Muslim women’s feminism revolves around the functional role of women in society and women’s rights in society, not on arguing that women have intrinsic value because the fact that women have value was never questioned in Islam.

This critique of Western European feminism is universal amongst educated Muslim feminists. We don’t have the same starting place. Muslim women’s feminism revolves around the functional role of women in society and women’s rights in society, not on arguing that women have intrinsic value because the fact that women have value was never questioned in Islam. It’s all over the Quran, and you can’t miss it.

There is a famous statement by European feminists that “biology is not destiny” in response to Freud’s famous statement that “biology is destiny.” And really, for Western feminists, this argument that women’s fate in society should not be determined by our biological sex is central to Western feminism. Judith Butler, Simone de Beauvoir, Luce Irigaray, Monique Wittig, Mary Wollenstonecroft, Virginia Woolf; all of these women spent a considerable amount of time and energy arguing against the patriarchal and sexist standard that women’s biology determines her destiny as a child-bearing, subordinate, passive, and fundamentally inferior being who should be limited in her life choices and options.

We don’t need to join their fight to some extent, because their starting place was never a battleground that was in question for us.

I’m still a feminist, granted a more intersectional feminism now that I have been a Muslim for almost 20 years. It still astounds me that European feminists feel that it is possible to condescend Muslim women like we could potentially come up to their level and join their fight. We don’t need to join their fight to some extent, because their starting place was never a battleground that was in question for us.

The fight for functional rights for Muslim women is very similar to the fight for functional rights amongst non-Muslim women.  It is a fact that the United States is one of very few countries that have not ratified the Universal Declaration of Women’s Rights, the Convention on the Elimination of All Forms of Discrimination Against Women.  In fact, of the 194 U.N. member nations, 187 countries have ratified CEDAW. The United States is among seven countries that have not — along with the Pacific Island nations of Tonga and Palua, Iran, Somalia, South Sudan, and Sudan. Saudi Arabia and Afghanistan have both ratified CEDAW.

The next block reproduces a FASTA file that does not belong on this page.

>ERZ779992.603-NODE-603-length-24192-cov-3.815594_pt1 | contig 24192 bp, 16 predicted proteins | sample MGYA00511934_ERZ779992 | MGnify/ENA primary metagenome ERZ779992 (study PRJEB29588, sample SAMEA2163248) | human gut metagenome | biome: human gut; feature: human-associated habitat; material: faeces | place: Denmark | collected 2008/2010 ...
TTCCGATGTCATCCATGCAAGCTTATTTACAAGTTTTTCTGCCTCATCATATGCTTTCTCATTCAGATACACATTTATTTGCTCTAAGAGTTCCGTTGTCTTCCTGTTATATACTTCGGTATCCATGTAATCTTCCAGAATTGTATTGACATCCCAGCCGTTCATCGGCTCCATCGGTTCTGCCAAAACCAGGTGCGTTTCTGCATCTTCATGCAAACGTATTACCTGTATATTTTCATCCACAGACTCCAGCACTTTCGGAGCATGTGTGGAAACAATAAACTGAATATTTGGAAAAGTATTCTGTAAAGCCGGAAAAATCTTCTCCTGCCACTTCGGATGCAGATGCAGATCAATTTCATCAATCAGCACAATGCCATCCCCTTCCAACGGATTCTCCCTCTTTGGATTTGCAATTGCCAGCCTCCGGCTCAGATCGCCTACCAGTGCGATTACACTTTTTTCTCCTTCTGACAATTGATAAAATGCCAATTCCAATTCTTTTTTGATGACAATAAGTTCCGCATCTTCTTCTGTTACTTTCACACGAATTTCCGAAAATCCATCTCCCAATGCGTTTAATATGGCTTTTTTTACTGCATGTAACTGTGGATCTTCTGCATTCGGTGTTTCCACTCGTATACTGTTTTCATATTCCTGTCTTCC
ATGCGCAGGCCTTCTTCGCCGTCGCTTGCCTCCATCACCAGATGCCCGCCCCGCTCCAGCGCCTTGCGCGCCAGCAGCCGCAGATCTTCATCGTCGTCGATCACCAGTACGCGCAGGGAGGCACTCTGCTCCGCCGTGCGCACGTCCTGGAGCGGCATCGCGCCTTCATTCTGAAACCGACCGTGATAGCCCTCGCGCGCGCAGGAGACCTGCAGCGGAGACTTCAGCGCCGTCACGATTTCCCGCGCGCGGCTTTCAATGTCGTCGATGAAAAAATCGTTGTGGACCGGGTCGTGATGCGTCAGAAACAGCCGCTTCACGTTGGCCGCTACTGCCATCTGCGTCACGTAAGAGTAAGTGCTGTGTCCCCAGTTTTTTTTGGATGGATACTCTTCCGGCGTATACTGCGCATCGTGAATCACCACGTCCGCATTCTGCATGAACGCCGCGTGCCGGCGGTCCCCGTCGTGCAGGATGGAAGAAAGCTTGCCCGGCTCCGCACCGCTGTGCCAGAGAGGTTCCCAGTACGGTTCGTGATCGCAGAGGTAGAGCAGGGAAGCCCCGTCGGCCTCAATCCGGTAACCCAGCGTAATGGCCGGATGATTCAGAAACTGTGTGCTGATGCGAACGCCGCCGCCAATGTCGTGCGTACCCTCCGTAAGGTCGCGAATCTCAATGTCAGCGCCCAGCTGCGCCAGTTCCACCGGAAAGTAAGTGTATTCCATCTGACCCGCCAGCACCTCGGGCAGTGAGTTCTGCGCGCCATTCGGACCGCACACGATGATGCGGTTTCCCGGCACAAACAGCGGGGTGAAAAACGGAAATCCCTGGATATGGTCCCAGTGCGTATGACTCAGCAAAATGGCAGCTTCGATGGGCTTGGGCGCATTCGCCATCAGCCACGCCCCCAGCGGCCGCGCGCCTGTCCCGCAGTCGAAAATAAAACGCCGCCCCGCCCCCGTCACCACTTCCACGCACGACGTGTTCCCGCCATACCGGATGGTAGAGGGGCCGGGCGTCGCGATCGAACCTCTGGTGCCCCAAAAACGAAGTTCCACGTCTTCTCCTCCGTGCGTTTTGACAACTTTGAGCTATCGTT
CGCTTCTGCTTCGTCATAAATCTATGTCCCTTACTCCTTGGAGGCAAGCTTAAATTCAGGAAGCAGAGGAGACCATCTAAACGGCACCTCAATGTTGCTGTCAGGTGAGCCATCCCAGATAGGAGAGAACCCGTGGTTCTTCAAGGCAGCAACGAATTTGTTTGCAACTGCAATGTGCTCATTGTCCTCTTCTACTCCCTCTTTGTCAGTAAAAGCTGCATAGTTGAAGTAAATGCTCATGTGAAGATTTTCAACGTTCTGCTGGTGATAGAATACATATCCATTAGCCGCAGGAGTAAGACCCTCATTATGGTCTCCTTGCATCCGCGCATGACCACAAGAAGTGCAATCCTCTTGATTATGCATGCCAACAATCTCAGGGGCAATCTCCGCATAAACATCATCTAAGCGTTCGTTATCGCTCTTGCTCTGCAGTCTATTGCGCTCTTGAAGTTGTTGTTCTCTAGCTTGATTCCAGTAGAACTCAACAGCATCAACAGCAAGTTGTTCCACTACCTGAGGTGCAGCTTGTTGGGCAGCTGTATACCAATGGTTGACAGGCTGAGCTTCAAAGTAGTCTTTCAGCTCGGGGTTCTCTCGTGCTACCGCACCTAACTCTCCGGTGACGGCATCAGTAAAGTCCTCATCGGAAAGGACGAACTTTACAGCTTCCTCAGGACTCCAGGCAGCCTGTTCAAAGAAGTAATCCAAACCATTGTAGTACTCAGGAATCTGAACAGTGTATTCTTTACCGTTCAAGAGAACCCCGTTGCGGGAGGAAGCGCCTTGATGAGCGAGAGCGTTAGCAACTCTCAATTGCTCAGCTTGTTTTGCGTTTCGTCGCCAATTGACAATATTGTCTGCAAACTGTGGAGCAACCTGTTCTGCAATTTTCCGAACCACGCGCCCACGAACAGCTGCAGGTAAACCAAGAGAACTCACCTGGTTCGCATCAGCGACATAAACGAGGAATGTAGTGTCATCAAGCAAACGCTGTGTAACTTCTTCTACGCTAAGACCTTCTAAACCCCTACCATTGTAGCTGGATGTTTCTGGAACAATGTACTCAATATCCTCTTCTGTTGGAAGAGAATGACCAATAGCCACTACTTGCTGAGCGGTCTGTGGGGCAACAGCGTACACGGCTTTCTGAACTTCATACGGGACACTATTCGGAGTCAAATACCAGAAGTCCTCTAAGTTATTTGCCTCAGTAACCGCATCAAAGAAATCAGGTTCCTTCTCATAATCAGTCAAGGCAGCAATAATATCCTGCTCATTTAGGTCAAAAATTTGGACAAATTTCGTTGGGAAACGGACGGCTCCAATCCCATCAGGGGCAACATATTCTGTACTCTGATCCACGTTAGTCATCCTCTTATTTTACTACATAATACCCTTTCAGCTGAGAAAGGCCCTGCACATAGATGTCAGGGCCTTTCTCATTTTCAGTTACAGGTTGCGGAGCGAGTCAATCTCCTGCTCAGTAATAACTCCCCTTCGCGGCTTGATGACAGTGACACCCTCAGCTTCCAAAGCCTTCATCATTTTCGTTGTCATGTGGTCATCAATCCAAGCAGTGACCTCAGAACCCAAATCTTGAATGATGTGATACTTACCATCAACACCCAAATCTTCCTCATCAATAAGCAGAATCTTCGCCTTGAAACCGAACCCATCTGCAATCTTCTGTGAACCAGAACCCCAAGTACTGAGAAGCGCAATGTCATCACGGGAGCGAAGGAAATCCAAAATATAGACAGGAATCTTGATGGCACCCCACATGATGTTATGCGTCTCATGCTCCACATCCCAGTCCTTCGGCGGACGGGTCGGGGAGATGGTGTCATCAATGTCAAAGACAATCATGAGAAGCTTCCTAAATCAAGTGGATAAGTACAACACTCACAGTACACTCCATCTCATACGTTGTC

Where then is the justification for the prevailing notion that all or most Muslims oppress women in ways that surpass women’s oppression in the U.S.? Where then lie the roots of the Orientalist notion that Muslim women should be grateful for any aid in liberating us from sexist oppression courtesy of Western feminism?

Islam and feminism are a natural fit in the sense that Muslims believe based on our tradition in women’s rights. Instead of deluding themselves into thinking that traditional European feminists can dominate this discourse as well, let’s be clear that this is not the case. To feminists from the European tradition, for Women’s History Month, you could take our lead, the lead of our Holy Book, and the lead of our Prophet (Peace Be Upon Him), and be way ahead of where you started.